This was unheard of during the über-traditionalists’ yearning days of yore when all Porsche sports cars traveled slowly, slowly, slowly down ”hand-made” production lines. For some, or if not most, radical purists, this was – and still is – going that bridge too far.
Study the historical archives of any of the online third-party forums and websites discussing Porsche to see firsthand for yourself.
Yes, this radical change in management style and streamlining of assembly-line processes did indeed incur the wrath and tumult of the über-purists.
Despite all of this, however, Porsche AG’s brave new change in course had to be pure and true to Porsche tradition. And it was – and still is, even more so to this day.
“We’re Having Fraternal Twins!” Birth of the Porsche 996 Carrera and the Porsche 986 Boxster
In any case, at the epicenter of this seismic New Generation paradigm was the parallel development of the gestating 986 Porsche Boxster and the 996-gen 911 Porsche Carrera. This masterstroke was the saving grace that catapulted Porsche AG’s fortunes into wildly wunderbar territory.
Karl Ludvigsen says it best in his magnum opus on the marque entitled Porsche: Excellence Was Expected: “Now that we have the Boxster and the Carrera, their concept of mutual dependence and reliance looks logical enough. They generated powerful synergies that returned Porsche to rude health.”
And by “rude health,” Mr. Lugvigsen refers to that explosive blastoff that launched Porsche AG on the trajectory that landed the company where it very successfully thrives today.
Referring to our beloved Ferry Porsche, Mr. Lugvigsen went on to proclaim, “The creator witnessed the birth of the New Generation…at the launch of the Boxster….Ferry, who had been a conservative leader of a spectacular company, was able to take pleasure from Porsche’s recovery. What he had created and nurtured so ably would survive and prosper.”
The unprecedented, innovative streamlining of Porsche AG’s management and ultra-efficient mass-production style was and is indeed at the heart of Porsche rising like a phoenix from the ash heap of history. . .
. . .Which leads us back to that aforementioned bad reputation.
Origins of the “Bad Rep”
Many of the foregoing issues form the foundation of the 996 Carrera’s “bad rep.”
To illustrate the point, let’s knock off and adapt a quasi-psychiatric condition from the late-2010’s political milieu: This bad rep can be aptly described as the fundamental manifestation of “996 Derangement Syndrome.”
But such a hell-bent state of irrationality crumbles under the weight of elementary impartial logical analysis.
In short, the bad rep is a bum rap.
The über-purists who suffer from this “disorder” could in turn be dubbed “Never-996ers.” Among others, their main gripes include such facts as the 996 is mass-produced and shares common external designs and internal components with the 986 Boxster.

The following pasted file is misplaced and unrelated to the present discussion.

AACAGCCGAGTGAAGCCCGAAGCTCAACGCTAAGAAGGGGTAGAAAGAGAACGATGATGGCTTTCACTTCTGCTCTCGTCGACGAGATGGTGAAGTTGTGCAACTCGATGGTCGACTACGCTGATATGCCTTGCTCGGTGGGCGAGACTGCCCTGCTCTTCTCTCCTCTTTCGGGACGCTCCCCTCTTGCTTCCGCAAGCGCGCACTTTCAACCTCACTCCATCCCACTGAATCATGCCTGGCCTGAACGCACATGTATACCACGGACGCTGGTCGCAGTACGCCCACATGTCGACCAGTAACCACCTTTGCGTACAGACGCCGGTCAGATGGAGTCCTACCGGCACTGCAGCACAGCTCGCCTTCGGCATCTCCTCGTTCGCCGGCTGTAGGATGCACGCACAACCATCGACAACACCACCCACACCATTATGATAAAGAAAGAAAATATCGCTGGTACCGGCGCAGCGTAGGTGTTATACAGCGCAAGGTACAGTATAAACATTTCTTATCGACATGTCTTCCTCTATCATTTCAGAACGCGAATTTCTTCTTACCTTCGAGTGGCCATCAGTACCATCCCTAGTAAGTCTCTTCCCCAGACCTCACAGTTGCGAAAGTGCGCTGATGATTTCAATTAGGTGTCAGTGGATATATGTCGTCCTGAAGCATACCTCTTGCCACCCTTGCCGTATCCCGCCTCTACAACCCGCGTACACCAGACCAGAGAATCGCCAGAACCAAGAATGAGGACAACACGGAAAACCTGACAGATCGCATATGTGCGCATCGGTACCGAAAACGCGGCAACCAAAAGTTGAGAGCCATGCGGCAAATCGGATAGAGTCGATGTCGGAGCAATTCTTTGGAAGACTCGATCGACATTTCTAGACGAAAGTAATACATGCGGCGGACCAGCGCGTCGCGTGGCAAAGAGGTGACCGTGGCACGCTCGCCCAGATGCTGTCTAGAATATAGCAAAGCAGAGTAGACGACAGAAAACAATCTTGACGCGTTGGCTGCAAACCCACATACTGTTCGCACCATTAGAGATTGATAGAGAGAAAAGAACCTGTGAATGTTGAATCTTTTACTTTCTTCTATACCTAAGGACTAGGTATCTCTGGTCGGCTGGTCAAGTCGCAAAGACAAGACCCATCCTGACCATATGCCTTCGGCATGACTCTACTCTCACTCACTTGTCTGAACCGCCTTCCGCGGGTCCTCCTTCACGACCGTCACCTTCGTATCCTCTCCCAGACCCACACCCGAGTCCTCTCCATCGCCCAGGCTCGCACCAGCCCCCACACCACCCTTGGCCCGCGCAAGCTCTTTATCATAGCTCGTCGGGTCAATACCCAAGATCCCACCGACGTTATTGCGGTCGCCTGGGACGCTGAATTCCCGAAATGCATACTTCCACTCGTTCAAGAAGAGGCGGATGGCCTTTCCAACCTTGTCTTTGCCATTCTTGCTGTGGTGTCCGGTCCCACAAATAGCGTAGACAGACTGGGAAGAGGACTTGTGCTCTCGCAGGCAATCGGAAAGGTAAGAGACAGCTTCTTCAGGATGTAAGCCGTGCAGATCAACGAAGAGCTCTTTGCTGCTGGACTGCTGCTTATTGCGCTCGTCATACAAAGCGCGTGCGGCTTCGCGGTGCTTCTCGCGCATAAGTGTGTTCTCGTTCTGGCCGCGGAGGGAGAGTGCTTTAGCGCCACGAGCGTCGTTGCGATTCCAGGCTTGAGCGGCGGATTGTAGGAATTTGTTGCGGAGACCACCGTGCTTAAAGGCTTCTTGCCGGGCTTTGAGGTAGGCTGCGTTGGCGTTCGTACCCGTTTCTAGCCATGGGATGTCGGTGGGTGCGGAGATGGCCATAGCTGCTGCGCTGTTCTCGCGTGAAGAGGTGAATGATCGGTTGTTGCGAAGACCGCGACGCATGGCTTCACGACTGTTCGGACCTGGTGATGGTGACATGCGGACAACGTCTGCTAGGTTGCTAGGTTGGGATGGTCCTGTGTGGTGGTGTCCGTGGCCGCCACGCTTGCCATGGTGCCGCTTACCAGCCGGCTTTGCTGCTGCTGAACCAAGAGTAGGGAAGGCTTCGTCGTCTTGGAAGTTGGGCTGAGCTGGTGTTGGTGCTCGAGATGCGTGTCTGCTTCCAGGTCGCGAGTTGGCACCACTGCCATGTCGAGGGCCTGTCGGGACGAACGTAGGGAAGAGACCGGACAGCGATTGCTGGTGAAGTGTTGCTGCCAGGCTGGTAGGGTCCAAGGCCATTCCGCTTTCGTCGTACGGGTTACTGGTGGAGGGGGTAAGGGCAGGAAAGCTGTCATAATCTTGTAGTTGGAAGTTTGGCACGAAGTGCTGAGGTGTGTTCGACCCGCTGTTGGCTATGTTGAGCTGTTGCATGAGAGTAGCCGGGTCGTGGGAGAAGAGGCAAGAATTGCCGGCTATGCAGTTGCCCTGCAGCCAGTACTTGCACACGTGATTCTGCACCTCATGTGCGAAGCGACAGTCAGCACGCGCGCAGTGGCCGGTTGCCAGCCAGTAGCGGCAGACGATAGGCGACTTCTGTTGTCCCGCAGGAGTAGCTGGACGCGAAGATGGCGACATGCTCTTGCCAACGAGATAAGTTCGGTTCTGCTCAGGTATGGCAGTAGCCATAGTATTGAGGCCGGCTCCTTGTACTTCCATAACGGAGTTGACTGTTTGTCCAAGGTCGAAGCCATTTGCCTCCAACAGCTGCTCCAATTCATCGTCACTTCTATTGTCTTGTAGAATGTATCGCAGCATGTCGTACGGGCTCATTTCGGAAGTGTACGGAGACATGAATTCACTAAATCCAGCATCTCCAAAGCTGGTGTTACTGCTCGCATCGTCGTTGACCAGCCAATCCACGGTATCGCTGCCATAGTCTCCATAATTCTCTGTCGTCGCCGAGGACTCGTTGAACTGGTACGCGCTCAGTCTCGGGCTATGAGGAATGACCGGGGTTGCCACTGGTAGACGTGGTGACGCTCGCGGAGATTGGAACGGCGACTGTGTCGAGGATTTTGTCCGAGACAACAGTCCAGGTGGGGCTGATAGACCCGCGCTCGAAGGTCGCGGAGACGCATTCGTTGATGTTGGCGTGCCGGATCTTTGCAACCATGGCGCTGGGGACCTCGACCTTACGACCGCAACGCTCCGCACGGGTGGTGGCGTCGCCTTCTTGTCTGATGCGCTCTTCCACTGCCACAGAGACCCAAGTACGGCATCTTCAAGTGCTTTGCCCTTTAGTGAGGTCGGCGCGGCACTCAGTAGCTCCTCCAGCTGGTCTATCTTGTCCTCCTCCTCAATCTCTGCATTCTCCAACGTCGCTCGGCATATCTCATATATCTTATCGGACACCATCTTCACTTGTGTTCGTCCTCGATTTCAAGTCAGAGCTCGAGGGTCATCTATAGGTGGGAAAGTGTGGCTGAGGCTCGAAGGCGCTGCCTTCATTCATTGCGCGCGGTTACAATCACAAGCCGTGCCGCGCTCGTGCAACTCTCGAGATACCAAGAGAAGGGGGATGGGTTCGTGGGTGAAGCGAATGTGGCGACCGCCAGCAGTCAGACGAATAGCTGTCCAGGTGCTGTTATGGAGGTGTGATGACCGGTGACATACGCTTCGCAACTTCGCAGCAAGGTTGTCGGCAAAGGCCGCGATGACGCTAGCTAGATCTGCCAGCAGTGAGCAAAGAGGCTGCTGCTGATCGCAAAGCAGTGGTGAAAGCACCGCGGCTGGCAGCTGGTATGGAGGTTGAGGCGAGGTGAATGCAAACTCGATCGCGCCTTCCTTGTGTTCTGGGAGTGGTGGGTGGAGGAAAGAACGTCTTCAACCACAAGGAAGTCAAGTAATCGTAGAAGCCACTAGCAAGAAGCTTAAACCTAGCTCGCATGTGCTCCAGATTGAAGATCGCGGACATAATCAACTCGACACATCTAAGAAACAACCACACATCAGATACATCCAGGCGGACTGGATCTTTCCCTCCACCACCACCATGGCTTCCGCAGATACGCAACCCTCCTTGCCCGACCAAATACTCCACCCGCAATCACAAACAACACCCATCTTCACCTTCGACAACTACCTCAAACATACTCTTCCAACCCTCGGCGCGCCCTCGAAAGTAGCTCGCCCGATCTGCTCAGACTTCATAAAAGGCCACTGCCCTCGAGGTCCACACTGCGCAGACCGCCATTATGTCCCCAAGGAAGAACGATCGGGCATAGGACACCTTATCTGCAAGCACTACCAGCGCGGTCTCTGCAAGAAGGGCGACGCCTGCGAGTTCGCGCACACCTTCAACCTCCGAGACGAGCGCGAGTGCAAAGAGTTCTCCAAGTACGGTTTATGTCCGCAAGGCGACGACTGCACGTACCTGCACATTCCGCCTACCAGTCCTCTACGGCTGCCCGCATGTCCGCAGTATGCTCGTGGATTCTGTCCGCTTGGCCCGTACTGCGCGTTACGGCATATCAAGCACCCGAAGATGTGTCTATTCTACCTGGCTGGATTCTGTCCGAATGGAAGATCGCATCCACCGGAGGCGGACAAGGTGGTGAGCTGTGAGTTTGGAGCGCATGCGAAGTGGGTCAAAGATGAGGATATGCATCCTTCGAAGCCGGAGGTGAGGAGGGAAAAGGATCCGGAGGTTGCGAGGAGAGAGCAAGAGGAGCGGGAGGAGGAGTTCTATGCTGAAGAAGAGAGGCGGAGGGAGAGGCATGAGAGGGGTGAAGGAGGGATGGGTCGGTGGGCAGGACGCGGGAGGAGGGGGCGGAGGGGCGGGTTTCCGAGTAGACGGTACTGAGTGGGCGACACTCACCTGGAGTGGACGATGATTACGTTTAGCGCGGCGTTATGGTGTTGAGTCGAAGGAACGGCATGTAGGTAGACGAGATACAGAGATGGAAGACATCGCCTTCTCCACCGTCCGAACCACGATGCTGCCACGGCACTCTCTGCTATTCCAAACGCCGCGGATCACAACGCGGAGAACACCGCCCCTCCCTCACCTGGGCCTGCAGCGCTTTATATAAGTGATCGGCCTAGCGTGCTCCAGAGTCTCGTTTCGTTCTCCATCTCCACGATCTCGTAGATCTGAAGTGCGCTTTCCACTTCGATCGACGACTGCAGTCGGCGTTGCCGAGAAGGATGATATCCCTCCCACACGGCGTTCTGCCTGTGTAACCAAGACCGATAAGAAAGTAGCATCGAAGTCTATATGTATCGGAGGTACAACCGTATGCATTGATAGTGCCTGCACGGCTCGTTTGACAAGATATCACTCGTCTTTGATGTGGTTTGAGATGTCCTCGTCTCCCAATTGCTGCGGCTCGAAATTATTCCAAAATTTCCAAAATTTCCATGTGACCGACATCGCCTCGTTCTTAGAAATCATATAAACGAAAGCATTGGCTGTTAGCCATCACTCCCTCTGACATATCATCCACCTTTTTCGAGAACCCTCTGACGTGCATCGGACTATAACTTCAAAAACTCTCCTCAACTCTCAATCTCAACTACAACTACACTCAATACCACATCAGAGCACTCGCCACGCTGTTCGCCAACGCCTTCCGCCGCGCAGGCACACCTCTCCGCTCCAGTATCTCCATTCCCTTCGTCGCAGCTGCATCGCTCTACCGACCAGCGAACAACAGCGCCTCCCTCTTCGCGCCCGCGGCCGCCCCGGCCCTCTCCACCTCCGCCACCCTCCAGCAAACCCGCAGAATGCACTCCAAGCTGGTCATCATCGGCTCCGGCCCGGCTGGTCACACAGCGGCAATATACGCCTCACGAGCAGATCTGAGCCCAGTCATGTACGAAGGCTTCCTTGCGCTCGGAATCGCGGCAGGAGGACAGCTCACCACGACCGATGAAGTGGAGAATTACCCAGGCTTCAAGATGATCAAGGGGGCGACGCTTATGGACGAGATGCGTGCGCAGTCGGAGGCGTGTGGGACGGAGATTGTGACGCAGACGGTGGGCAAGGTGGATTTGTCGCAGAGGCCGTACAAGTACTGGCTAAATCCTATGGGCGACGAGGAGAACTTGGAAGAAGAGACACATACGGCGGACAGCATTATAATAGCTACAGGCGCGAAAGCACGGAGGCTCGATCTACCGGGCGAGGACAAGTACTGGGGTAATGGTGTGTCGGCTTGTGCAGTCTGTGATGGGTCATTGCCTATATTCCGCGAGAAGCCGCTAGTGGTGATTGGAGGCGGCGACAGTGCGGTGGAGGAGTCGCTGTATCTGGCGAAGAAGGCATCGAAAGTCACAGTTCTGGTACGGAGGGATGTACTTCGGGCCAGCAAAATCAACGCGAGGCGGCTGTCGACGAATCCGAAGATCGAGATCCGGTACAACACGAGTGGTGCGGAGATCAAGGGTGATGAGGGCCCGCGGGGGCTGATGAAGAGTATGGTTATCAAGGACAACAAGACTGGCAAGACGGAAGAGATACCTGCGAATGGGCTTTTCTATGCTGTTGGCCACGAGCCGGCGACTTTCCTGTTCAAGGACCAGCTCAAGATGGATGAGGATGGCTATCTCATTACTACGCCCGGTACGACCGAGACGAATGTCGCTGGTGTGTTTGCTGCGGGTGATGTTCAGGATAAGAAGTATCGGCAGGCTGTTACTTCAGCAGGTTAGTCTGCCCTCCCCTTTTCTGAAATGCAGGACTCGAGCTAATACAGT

Not helping matters is the widely held misconception that all 996s will inescapably suffer immediate IMS failure. Really?
But for über-purists the 996 Carrera’s supreme cardinal sin is the “abomination” that its engine is water-cooled. WATER-COOLED! Never mind that the 996’s engine was and is the most powerful naturally aspirated 911 engine when introduced.
Think about that. The 996 911 Carrera (in immediate foreground pictured above) smokes any and every naturally aspirated 911 that ever came before it — since the birth of the 901! How can that not be impressive?
Oh, never mind that, chortle the Never-996ers.
Although, I am curious how they would have updated the mass-produced air-cooled 993 engine — its performance potential totally depleted vis-à-vis rising emissions regulations.
For example, how would they successfully re-engineer that engine from its usual two-valves-per-cylinder heads, to four valves per cylinder with only a single spark plug – and still keep the engine in constant compliance with increasingly rigorous global emissions restrictions.
In the Comments section below, I’d like to read that physics-defying answer and unprecedented solution to this engine emissions-control conundrum.
Yes, there is the one-off Singer-Williams DLS air-cooled flat-six engine. But it is safe to say that, indeed, it is a limited-edition creation. Numbers are set at an exclusive maximum of 75 examples to be manufactured.
As such, this only-millionaires-need-apply DLS engine will not be subject to rigorous global auto-manufacturer environmental scrutiny. Nor will the DLS stakeholders have to fear increasingly severe worldwide emissions restrictions that mass-produced vehicle engine manufacturers endure.
The 996’s bad reputation finds its origins in the phobia, real or imagined, that the 996 Carrera embodies much less hand-built elements than all previous Porsche sports cars. Indeed, the 996 is the very first mass-produced 911 — sheer heresy to the über-radical Porsche purists.
These purists contend that the mass-produced 996 breaks all ties to, and traditions of, the Porsche Mystique. They are nostalgic for days of yore when all Porsches, no matter the model, rolled down a single assembly line — along which they were all built by hand.
In other words, the 996 Carrera was not built solely by hand by such craftsmen as “Hans” and “Franz.” (This is a nod to Nathan Merz, who affectionately coined these nicknames for your typical Porsche assembly-line workers circa pre-996; Nathan has affectionately employed these nicknames during his previous PCA Tech Tactics sessions.)
Rather, Hans and Franz were lent a “hand” crafting the 996 on the assembly line by non-humanlike beings – unconditionally flawless, unionless, lunch-breakless and hangoverless robots working alongside Hans and Franz in supplemental collaboration.